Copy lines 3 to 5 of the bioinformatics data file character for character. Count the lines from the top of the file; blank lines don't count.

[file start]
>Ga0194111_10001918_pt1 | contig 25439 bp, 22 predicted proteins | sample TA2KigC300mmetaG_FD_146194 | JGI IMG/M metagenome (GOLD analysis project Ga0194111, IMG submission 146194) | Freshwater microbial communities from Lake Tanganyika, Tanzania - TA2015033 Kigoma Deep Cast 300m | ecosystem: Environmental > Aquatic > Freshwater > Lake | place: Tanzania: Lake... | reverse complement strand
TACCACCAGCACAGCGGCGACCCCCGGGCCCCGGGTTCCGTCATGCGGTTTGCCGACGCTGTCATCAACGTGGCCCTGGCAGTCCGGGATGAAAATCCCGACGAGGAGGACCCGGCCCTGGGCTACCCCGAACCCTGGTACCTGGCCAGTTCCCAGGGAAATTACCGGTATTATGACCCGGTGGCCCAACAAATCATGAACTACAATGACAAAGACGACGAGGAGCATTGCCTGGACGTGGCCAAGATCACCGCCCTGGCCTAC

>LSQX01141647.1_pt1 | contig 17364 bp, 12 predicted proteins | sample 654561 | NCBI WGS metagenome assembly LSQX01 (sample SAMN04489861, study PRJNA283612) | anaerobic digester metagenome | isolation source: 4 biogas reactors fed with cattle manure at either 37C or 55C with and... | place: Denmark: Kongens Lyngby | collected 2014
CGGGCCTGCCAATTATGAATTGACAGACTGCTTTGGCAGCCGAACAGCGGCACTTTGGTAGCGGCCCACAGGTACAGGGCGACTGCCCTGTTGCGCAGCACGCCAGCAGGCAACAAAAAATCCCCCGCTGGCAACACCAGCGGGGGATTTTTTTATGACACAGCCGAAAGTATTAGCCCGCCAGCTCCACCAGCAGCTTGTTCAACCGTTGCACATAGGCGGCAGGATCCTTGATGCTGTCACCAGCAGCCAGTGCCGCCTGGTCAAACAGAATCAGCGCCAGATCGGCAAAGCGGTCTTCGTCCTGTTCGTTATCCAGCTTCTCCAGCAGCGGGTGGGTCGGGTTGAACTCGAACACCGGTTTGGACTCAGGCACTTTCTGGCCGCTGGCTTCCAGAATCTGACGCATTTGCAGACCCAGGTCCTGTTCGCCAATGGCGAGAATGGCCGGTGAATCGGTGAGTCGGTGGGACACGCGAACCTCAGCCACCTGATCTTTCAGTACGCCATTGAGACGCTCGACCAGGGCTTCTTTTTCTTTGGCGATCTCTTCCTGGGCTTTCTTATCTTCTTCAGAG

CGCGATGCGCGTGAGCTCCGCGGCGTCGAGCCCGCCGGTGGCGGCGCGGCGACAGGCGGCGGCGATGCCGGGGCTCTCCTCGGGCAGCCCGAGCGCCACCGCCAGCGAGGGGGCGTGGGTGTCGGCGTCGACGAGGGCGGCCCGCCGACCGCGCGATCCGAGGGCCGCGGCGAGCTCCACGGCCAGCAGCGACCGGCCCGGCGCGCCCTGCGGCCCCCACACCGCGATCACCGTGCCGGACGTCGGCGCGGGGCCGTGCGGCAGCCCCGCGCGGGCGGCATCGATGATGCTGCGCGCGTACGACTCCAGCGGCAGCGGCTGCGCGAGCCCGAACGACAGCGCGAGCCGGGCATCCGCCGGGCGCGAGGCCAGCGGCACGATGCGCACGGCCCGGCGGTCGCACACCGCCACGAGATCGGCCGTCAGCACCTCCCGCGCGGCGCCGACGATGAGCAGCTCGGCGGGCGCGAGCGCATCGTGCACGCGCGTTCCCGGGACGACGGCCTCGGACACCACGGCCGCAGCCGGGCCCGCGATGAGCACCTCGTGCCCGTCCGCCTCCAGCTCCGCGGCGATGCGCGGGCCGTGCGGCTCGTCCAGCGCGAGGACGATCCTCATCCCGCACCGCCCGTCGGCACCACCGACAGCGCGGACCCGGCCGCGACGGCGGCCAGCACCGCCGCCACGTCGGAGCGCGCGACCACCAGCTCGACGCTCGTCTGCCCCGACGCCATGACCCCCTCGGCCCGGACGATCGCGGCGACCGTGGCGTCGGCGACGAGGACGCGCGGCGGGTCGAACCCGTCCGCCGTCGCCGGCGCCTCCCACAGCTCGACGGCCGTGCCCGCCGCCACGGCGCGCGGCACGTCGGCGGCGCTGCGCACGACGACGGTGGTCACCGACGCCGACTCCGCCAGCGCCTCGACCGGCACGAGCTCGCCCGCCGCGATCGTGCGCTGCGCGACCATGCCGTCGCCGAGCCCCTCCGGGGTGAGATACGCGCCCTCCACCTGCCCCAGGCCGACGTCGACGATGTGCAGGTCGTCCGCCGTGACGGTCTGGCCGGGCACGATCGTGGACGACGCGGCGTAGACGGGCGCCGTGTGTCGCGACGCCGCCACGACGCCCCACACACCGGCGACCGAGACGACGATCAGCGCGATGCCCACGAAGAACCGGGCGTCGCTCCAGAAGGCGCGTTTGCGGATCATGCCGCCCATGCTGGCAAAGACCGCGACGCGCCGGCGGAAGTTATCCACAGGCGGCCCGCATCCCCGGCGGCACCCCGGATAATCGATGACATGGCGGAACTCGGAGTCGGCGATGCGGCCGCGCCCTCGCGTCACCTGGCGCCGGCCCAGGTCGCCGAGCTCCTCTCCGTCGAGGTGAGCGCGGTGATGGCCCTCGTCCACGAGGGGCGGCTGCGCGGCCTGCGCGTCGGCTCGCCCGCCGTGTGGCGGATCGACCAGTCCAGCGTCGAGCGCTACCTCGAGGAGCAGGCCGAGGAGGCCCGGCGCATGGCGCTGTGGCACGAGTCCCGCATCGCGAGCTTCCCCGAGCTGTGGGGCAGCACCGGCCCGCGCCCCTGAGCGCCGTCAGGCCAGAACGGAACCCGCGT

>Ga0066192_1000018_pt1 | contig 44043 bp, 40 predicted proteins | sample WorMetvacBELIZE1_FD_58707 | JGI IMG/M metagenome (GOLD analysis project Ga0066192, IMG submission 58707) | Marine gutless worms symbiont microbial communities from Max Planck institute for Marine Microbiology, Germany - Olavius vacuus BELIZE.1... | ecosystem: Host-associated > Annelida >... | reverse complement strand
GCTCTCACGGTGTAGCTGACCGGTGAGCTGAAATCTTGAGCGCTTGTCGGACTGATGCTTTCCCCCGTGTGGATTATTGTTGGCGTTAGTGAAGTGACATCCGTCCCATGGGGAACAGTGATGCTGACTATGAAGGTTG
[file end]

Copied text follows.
>LSQX01141647.1_pt1 | contig 17364 bp, 12 predicted proteins | sample 654561 | NCBI WGS metagenome assembly LSQX01 (sample SAMN04489861, study PRJNA283612) | anaerobic digester metagenome | isolation source: 4 biogas reactors fed with cattle manure at either 37C or 55C with and... | place: Denmark: Kongens Lyngby | collected 2014
CGGGCCTGCCAATTATGAATTGACAGACTGCTTTGGCAGCCGAACAGCGGCACTTTGGTAGCGGCCCACAGGTACAGGGCGACTGCCCTGTTGCGCAGCACGCCAGCAGGCAACAAAAAATCCCCCGCTGGCAACACCAGCGGGGGATTTTTTTATGACACAGCCGAAAGTATTAGCCCGCCAGCTCCACCAGCAGCTTGTTCAACCGTTGCACATAGGCGGCAGGATCCTTGATGCTGTCACCAGCAGCCAGTGCCGCCTGGTCAAACAGAATCAGCGCCAGATCGGCAAAGCGGTCTTCGTCCTGTTCGTTATCCAGCTTCTCCAGCAGCGGGTGGGTCGGGTTGAACTCGAACACCGGTTTGGACTCAGGCACTTTCTGGCCGCTGGCTTCCAGAATCTGACGCATTTGCAGACCCAGGTCCTGTTCGCCAATGGCGAGAATGGCCGGTGAATCGGTGAGTCGGTGGGACACGCGAACCTCAGCCACCTGATCTTTCAGTACGCCATTGAGACGCTCGACCAGGGCTTCTTTTTCTTTGGCGATCTCTTCCTGGGCTTTCTTATCTTCTTCAGAG

CGCGATGCGCGTGAGCTCCGCGGCGTCGAGCCCGCCGGTGGCGGCGCGGCGACAGGCGGCGGCGATGCCGGGGCTCTCCTCGGGCAGCCCGAGCGCCACCGCCAGCGAGGGGGCGTGGGTGTCGGCGTCGACGAGGGCGGCCCGCCGACCGCGCGATCCGAGGGCCGCGGCGAGCTCCACGGCCAGCAGCGACCGGCCCGGCGCGCCCTGCGGCCCCCACACCGCGATCACCGTGCCGGACGTCGGCGCGGGGCCGTGCGGCAGCCCCGCGCGGGCGGCATCGATGATGCTGCGCGCGTACGACTCCAGCGGCAGCGGCTGCGCGAGCCCGAACGACAGCGCGAGCCGGGCATCCGCCGGGCGCGAGGCCAGCGGCACGATGCGCACGGCCCGGCGGTCGCACACCGCCACGAGATCGGCCGTCAGCACCTCCCGCGCGGCGCCGACGATGAGCAGCTCGGCGGGCGCGAGCGCATCGTGCACGCGCGTTCCCGGGACGACGGCCTCGGACACCACGGCCGCAGCCGGGCCCGCGATGAGCACCTCGTGCCCGTCCGCCTCCAGCTCCGCGGCGATGCGCGGGCCGTGCGGCTCGTCCAGCGCGAGGACGATCCTCATCCCGCACCGCCCGTCGGCACCACCGACAGCGCGGACCCGGCCGCGACGGCGGCCAGCACCGCCGCCACGTCGGAGCGCGCGACCACCAGCTCGACGCTCGTCTGCCCCGACGCCATGACCCCCTCGGCCCGGACGATCGCGGCGACCGTGGCGTCGGCGACGAGGACGCGCGGCGGGTCGAACCCGTCCGCCGTCGCCGGCGCCTCCCACAGCTCGACGGCCGTGCCCGCCGCCACGGCGCGCGGCACGTCGGCGGCGCTGCGCACGACGACGGTGGTCACCGACGCCGACTCCGCCAGCGCCTCGACCGGCACGAGCTCGCCCGCCGCGATCGTGCGCTGCGCGACCATGCCGTCGCCGAGCCCCTCCGGGGTGAGATACGCGCCCTCCACCTGCCCCAGGCCGACGTCGACGATGTGCAGGTCGTCCGCCGTGACGGTCTGGCCGGGCACGATCGTGGACGACGCGGCGTAGACGGGCGCCGTGTGTCGCGACGCCGCCACGACGCCCCACACACCGGCGACCGAGACGACGATCAGCGCGATGCCCACGAAGAACCGGGCGTCGCTCCAGAAGGCGCGTTTGCGGATCATGCCGCCCATGCTGGCAAAGACCGCGACGCGCCGGCGGAAGTTATCCACAGGCGGCCCGCATCCCCGGCGGCACCCCGGATAATCGATGACATGGCGGAACTCGGAGTCGGCGATGCGGCCGCGCCCTCGCGTCACCTGGCGCCGGCCCAGGTCGCCGAGCTCCTCTCCGTCGAGGTGAGCGCGGTGATGGCCCTCGTCCACGAGGGGCGGCTGCGCGGCCTGCGCGTCGGCTCGCCCGCCGTGTGGCGGATCGACCAGTCCAGCGTCGAGCGCTACCTCGAGGAGCAGGCCGAGGAGGCCCGGCGCATGGCGCTGTGGCACGAGTCCCGCATCGCGAGCTTCCCCGAGCTGTGGGGCAGCACCGGCCCGCGCCCCTGAGCGCCGTCAGGCCAGAACGGAACCCGCGT